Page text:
Project Based Assessment
The use of project-based assessment techniques has continued to grow within education curriculums as resources and concepts beyond traditional testing applications have evolved. There can be extensive value to the student's overall learning process with the addition of project-based learning to supplement standard curriculum material. Often the project-based component of a lesson plans can help to make the concepts relatable for students.
Assignments that compile into a project-based assessment are also a technique option for educators looking to review the ability of students to be creative, diverse and authentic with their course work and the experience gained throughout the time frame of the class. Learning is guided by much more than study skills and the completion of worksheets and lesson plans. The ability of teachers to apply additional assessment techniques to determine the level of understanding of a topic can be highly beneficial to the overall development of a student.
Effectively Utilizing Project-Based Assessments
Project-based assessments are an opportunity to utilize and measure the higher order thinking skills of students. A project-based assessment will apply multi-faceted skills to be encompassed into a cumulative project. This can be a singular project at the end of a grading period or it can be done at designated intervals throughout the marking period. The intent is to design the project-based assessment to encompass the lesson plans, teacher worksheets and any additional teacher resources which will ultimately provide a physical example of what was has been learned and what can be applied by the student.
The criteria for the project-based assessment can be as specific or as generic as a teacher designates. A field trip that relates to the course work is potentially a project-based assignment but its effectiveness as an assessment opportunity would require a more direct correlation. Developing rubrics to define the class structure and curriculum design can be an effective means of applying project-based learning skills. Worksheets can help guide a student throughout the process during the semester.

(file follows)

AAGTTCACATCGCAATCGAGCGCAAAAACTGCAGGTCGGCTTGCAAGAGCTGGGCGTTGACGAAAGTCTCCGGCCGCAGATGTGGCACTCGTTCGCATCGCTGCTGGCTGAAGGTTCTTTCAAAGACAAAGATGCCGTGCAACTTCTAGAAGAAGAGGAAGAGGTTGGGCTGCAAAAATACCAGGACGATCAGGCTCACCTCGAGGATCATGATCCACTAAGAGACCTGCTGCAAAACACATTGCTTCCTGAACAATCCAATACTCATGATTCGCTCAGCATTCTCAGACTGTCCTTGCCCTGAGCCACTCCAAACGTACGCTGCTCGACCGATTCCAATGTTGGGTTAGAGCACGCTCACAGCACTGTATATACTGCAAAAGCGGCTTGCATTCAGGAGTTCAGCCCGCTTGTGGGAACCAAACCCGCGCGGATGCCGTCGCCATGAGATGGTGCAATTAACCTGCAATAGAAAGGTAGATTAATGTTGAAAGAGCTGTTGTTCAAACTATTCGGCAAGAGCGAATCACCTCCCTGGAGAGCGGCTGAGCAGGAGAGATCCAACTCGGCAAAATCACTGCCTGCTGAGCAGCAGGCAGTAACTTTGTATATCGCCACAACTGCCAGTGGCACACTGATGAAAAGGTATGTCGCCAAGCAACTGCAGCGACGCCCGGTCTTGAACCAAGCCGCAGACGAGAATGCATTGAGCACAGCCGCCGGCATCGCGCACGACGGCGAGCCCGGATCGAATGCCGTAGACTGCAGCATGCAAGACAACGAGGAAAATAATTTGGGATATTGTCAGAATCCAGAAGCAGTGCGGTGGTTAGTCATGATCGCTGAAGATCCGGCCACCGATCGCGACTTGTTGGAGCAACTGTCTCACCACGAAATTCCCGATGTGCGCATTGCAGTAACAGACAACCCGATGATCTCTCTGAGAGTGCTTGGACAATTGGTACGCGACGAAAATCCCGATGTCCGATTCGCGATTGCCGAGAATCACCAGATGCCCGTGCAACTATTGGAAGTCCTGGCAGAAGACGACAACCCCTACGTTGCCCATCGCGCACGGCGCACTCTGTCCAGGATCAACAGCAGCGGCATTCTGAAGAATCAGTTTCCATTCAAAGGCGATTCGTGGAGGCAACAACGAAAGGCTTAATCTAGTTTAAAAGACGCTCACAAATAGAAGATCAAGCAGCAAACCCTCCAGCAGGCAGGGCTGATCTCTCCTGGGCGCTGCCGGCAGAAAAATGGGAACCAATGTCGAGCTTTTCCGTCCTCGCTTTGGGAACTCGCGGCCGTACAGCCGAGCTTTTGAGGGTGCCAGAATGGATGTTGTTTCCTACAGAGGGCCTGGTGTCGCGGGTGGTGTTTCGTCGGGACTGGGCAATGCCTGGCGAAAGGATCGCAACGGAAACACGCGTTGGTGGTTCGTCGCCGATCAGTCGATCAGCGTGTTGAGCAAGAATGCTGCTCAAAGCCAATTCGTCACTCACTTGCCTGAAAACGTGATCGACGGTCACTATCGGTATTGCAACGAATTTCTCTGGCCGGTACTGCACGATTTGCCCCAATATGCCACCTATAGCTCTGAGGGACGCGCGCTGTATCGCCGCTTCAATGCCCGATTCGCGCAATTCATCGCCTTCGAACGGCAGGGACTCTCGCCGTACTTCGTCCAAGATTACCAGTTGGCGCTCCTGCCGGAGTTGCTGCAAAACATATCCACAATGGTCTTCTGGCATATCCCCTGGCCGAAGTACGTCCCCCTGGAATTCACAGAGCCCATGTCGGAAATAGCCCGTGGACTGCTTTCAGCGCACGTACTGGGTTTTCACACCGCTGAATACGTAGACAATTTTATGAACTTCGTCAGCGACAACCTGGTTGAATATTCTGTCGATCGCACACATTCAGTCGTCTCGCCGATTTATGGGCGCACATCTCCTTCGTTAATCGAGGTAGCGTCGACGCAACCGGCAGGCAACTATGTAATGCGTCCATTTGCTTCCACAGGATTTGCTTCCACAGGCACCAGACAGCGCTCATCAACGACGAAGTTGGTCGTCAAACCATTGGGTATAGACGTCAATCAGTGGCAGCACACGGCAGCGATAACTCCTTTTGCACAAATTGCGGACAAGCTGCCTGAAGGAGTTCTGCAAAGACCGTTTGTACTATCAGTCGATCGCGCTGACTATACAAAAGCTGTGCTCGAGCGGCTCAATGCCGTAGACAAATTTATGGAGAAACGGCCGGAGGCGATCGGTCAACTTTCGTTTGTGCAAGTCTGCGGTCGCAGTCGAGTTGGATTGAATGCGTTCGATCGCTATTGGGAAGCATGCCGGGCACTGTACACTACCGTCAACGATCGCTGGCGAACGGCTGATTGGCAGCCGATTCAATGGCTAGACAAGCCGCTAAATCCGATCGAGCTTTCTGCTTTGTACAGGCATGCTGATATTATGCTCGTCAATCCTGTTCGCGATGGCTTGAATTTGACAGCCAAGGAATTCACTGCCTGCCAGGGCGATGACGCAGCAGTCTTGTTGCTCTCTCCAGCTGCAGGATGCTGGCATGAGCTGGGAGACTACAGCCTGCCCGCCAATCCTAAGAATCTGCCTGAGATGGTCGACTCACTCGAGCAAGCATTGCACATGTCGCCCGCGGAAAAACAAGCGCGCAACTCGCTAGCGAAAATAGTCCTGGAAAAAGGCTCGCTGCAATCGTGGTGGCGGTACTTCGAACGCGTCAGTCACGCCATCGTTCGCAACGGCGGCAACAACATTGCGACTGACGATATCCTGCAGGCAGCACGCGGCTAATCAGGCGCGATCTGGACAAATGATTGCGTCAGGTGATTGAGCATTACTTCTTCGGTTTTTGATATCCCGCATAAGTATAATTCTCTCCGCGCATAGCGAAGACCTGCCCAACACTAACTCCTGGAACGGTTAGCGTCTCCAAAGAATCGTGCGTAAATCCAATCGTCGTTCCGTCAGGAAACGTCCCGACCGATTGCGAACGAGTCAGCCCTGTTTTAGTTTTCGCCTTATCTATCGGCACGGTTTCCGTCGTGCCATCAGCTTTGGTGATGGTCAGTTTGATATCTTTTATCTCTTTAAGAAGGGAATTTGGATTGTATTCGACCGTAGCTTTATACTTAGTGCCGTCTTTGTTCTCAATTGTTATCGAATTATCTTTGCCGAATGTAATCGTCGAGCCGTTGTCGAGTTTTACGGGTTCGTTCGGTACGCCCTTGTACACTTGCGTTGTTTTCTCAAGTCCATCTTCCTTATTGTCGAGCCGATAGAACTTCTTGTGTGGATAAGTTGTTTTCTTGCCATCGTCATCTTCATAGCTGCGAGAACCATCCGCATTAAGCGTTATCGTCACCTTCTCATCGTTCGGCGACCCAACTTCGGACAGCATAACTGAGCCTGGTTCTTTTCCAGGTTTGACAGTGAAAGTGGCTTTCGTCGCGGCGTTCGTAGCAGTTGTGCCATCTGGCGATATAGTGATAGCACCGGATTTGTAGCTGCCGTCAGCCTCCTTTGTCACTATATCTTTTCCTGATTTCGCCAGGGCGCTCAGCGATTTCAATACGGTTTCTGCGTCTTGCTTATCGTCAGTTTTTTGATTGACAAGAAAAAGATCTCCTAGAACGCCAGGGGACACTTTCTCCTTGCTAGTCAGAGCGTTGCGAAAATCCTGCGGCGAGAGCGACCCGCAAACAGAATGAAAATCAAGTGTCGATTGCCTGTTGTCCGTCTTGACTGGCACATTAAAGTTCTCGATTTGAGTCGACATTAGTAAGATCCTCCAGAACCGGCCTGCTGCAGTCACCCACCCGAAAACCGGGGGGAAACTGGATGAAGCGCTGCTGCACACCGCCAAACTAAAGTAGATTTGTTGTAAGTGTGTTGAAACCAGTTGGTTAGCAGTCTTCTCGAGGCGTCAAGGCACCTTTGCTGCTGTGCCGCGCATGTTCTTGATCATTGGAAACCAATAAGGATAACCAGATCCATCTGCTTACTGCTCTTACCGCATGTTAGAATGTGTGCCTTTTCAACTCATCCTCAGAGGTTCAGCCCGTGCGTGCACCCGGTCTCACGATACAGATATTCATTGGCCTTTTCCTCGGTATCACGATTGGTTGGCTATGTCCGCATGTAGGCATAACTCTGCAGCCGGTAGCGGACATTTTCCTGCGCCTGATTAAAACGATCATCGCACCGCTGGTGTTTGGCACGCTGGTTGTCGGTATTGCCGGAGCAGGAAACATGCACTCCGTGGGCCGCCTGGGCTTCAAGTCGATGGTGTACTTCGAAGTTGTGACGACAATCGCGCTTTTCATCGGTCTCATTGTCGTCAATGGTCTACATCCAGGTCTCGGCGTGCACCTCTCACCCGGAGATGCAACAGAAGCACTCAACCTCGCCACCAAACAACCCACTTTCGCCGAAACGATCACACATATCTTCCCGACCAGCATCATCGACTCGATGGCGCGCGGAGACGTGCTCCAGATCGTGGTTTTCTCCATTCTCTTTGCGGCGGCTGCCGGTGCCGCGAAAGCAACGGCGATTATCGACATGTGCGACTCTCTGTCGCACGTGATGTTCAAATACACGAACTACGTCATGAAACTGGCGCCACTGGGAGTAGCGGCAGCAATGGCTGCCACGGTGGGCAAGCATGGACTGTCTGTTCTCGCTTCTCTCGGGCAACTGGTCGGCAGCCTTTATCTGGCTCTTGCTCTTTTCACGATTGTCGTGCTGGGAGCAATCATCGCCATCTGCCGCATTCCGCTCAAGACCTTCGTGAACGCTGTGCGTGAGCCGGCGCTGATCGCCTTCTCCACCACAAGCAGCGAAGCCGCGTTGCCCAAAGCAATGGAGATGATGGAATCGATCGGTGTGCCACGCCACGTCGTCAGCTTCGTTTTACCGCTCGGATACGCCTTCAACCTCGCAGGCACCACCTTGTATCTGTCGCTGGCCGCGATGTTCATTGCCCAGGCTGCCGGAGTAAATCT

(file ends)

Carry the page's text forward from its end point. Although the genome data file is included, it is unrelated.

Advantages of Project-Based Assessments
Some benefits of project based assessments include the overall vantage point of subject correlation with industry applications. For example, students learning traditional uses of mathematic formulas or physics theories may benefit from studying the use of these topics in everyday life. The idea behind a value added project-based assessment is to strengthen the understanding of the lesson plans through experiencing the subject matter in a relevant way.
Expressive educational areas such as the arts, are especially an area where the creativity of a project can be largely left up to the endeavors of a student. However, overall the teacher has the responsibility to develop adequate worksheets and lesson plans to support the central ideas or techniques surrounding the projects.
There are many teacher resources available to help with the development of a project-based assessment plan. From rubrics to lesson plans and study skill suggestions, effective methods are available to assist educators with the implementation and execution of these techniques. The ability to guide students towards developing an overall understanding of course work is integral to building on the continuous development of skills and classroom experiences.